This probably goes without saying, but avoid washing your hands right after applying cuticle oil. "Washing or sanitizing your hands after application will remove the oil and diminish the benefits," says Taylor. It only takes a few minutes for the formula to fully sink into your skin, so make sure to set aside that time.
When to apply it.
The thing is, you can apply cuticle oil any time of day you please. Chief educator of Paintbox Evelyn Lim once told us you can even use a cuticle oil up to three times a day, if your tips are feeling especially dehydrated (from, say, over-sanitizing). "Apply cuticle oil at breakfast, lunch, and dinner. Why not?"
While the exact time of day isn't so crucial, Lin suggests adding cuticle oil to your nighttime ritual. Not only will this routine help you remember to apply daily, but it also serves as a self-care ritual to help you unwind before bed. Plus, you likely aren't using your hands as much as you're tucked into bed (aside from flipping through a book or your Netflix queue), so it's best for absorption, too.
Throughout the day, make sure to reapply immediately after washing or sanitizing your hands to lock in the moisture. According to board-certified dermatologist Whitney Bowe, M.D., you don't want to wait longer than two minutes: "If you wait too long, you miss that narrow window of opportunity to really trap and seal those nourishing ingredients in the skin before all the water evaporates off the surface, further compromising your skin," she told us about caring for your skin microbiome.
Best cuticle oils.
Proper cuticle oils are usually thinner, easily absorbed, and have a quick dry-down time, but feel free to massage your cuticles with any organic, unrefined oil (even a fast-absorbing hair oil will do). Some of our favorites include extra-virgin olive oil, which contains a high dose of vitamin E2; coconut oil, which can help your skin boost collagen production3 and can help improve4 moisture levels and barrier function5; avocado oil, which contains oleic acid and monounsaturated fats; and almond oil, which is anti-inflammatory and can help prevent structural damage6 caused by UV radiation.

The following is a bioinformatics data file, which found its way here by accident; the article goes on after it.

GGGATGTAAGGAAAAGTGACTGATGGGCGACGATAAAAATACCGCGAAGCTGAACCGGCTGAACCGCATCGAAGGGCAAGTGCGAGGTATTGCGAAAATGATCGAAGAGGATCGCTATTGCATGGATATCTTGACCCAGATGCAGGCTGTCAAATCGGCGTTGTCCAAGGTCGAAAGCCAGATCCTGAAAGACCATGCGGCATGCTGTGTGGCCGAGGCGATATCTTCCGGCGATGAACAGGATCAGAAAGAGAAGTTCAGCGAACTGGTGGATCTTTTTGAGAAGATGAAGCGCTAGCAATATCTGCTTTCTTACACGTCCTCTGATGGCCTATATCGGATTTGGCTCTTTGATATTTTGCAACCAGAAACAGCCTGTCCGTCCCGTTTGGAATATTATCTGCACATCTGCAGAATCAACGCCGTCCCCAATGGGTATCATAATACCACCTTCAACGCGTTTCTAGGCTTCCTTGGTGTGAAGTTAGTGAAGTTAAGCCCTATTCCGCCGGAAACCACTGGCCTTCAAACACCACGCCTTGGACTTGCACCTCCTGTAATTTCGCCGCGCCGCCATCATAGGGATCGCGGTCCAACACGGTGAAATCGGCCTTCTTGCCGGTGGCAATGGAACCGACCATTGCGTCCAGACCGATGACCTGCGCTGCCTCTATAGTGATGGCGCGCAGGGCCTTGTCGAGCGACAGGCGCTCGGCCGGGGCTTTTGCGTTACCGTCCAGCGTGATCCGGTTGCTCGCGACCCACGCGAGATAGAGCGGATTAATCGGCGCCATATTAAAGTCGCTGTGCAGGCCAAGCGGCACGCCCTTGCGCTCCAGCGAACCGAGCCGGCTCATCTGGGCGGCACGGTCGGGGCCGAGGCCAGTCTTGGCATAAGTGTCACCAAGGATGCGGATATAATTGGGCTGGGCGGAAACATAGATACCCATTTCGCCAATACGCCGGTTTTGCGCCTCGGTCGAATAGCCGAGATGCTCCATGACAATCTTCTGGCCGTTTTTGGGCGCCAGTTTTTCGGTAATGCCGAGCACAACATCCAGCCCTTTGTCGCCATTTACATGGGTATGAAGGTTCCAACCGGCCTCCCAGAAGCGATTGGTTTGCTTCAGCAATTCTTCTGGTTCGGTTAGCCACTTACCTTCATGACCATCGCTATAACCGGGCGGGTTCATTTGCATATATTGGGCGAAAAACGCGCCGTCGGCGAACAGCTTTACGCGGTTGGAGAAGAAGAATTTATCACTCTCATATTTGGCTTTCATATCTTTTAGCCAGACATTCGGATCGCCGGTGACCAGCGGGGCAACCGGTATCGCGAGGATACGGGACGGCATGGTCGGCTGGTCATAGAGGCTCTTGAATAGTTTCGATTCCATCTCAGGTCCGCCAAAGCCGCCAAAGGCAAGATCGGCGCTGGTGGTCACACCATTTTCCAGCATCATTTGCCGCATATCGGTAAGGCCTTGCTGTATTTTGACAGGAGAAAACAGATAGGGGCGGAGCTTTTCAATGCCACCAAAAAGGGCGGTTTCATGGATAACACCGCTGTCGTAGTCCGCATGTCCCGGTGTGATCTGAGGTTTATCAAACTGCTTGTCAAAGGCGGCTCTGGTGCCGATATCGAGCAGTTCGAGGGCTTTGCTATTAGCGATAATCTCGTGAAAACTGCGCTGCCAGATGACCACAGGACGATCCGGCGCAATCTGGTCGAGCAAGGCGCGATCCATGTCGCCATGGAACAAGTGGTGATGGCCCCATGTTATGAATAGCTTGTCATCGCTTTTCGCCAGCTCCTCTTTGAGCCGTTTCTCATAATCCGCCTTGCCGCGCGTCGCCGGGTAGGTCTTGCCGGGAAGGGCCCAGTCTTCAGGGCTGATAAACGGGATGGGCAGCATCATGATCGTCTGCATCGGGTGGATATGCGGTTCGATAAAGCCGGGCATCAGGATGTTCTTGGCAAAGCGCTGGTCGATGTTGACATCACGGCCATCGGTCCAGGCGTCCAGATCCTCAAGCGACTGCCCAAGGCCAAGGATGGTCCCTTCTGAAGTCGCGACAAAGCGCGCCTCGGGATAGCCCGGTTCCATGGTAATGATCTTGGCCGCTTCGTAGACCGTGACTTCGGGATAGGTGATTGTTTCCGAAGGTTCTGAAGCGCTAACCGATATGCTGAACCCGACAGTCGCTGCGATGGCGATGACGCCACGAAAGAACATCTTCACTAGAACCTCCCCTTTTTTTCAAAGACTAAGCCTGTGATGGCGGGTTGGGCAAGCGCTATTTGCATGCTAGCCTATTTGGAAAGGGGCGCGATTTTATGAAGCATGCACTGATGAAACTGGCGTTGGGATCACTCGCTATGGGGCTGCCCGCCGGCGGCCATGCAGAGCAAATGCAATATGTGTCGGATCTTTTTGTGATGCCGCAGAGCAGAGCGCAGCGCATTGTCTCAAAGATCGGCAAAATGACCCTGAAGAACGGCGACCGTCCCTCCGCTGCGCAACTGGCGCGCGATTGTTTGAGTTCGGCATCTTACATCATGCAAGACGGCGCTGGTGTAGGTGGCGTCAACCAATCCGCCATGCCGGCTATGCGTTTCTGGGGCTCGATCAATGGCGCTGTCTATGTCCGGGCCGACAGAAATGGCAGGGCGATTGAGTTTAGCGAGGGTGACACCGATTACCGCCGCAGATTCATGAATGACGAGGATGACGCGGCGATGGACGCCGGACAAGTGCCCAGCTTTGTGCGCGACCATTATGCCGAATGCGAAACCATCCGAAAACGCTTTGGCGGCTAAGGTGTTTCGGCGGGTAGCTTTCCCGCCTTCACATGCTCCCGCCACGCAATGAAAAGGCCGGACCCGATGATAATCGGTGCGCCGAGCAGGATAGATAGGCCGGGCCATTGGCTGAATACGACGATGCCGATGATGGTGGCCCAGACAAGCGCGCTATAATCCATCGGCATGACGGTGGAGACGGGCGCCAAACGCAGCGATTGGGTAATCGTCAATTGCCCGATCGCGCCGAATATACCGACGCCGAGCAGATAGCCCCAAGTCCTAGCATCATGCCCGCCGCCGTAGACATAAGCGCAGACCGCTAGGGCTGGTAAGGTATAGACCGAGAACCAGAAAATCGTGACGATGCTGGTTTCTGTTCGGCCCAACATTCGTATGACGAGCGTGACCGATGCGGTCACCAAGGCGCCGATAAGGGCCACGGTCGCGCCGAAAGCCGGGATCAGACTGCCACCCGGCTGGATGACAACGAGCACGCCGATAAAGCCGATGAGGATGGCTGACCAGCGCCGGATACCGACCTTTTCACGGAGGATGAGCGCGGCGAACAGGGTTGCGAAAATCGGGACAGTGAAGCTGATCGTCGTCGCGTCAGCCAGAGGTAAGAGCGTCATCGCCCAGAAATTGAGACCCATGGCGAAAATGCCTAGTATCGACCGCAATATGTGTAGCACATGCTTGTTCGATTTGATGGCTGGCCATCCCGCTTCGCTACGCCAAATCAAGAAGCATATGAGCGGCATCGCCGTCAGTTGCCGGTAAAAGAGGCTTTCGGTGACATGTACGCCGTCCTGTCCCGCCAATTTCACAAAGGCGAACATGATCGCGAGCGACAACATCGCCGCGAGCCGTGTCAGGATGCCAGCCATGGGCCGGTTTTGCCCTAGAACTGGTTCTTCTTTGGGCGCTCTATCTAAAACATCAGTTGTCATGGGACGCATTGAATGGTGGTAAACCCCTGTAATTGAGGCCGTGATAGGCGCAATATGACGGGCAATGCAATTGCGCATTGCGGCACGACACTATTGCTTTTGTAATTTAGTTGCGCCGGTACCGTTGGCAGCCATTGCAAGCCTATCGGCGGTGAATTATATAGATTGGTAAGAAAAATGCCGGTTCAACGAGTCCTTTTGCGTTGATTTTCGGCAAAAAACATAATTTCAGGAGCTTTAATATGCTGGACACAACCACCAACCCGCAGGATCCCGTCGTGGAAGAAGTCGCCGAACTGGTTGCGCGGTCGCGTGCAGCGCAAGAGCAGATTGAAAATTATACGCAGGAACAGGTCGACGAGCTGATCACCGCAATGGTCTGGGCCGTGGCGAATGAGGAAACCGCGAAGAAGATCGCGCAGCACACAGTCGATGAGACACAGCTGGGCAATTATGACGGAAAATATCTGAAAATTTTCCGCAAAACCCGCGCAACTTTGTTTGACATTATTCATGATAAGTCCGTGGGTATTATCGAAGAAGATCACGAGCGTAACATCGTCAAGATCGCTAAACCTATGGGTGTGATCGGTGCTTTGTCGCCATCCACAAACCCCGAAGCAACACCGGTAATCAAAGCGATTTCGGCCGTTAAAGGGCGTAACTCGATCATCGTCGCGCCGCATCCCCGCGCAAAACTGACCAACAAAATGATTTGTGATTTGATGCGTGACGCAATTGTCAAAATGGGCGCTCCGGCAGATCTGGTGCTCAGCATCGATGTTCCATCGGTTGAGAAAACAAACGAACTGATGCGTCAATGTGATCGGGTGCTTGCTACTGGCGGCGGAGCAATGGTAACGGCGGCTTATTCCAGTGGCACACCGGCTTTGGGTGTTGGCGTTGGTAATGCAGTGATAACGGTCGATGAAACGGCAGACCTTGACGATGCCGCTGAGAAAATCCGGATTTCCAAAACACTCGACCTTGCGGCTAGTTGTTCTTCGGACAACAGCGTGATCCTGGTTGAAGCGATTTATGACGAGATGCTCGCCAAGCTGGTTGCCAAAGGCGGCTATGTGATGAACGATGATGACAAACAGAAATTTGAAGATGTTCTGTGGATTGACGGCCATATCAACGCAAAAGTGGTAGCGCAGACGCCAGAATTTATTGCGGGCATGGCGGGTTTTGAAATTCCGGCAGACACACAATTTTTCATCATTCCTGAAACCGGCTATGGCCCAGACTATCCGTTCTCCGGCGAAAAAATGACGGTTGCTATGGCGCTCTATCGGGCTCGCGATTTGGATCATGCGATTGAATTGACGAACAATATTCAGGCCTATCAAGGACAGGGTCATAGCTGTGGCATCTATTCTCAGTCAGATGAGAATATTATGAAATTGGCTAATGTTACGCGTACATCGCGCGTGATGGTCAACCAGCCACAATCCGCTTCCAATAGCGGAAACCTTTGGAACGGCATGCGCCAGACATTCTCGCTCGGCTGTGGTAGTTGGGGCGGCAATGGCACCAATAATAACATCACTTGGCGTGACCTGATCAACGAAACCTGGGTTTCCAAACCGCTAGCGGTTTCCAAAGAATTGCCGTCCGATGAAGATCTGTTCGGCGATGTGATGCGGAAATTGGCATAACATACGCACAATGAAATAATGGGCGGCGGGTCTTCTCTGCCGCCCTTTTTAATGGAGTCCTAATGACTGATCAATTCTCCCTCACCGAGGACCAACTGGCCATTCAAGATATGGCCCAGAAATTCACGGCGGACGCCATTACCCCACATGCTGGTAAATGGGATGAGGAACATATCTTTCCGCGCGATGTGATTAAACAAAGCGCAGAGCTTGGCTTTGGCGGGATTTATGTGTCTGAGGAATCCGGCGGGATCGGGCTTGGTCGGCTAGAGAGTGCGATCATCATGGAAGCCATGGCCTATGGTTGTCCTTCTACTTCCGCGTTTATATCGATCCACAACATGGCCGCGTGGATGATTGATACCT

Or if you're looking for a portable, nourishing cuticle oil to set on your desk or toss into your bag, check out our favorite blends for brittle nails. For the ease of browsing, we've highlighted a few standouts below:
Your cuticles experience a lot of wear and tear, and they require the utmost care. That necessary seal of skin, while tiny, requires tons of moisture, and a good cuticle oil can keep them happily hydrated. And when your cuticles are thriving, your nails appear healthy, strong, and aptly prepped for a bold polish.
Jamie Schneider is the Beauty & Wellness Editor at mindbodygreen. She has a B.A. in Organizational Studies and English from the University of Michigan, and her work has appeared in Coveteur, The Chill Times, and Wyld Skincare. In her role at mbg, she reports on everything from the top beauty industry trends, to the gut-skin connection and the microbiome, to the latest expert makeup hacks. She currently lives in New York City.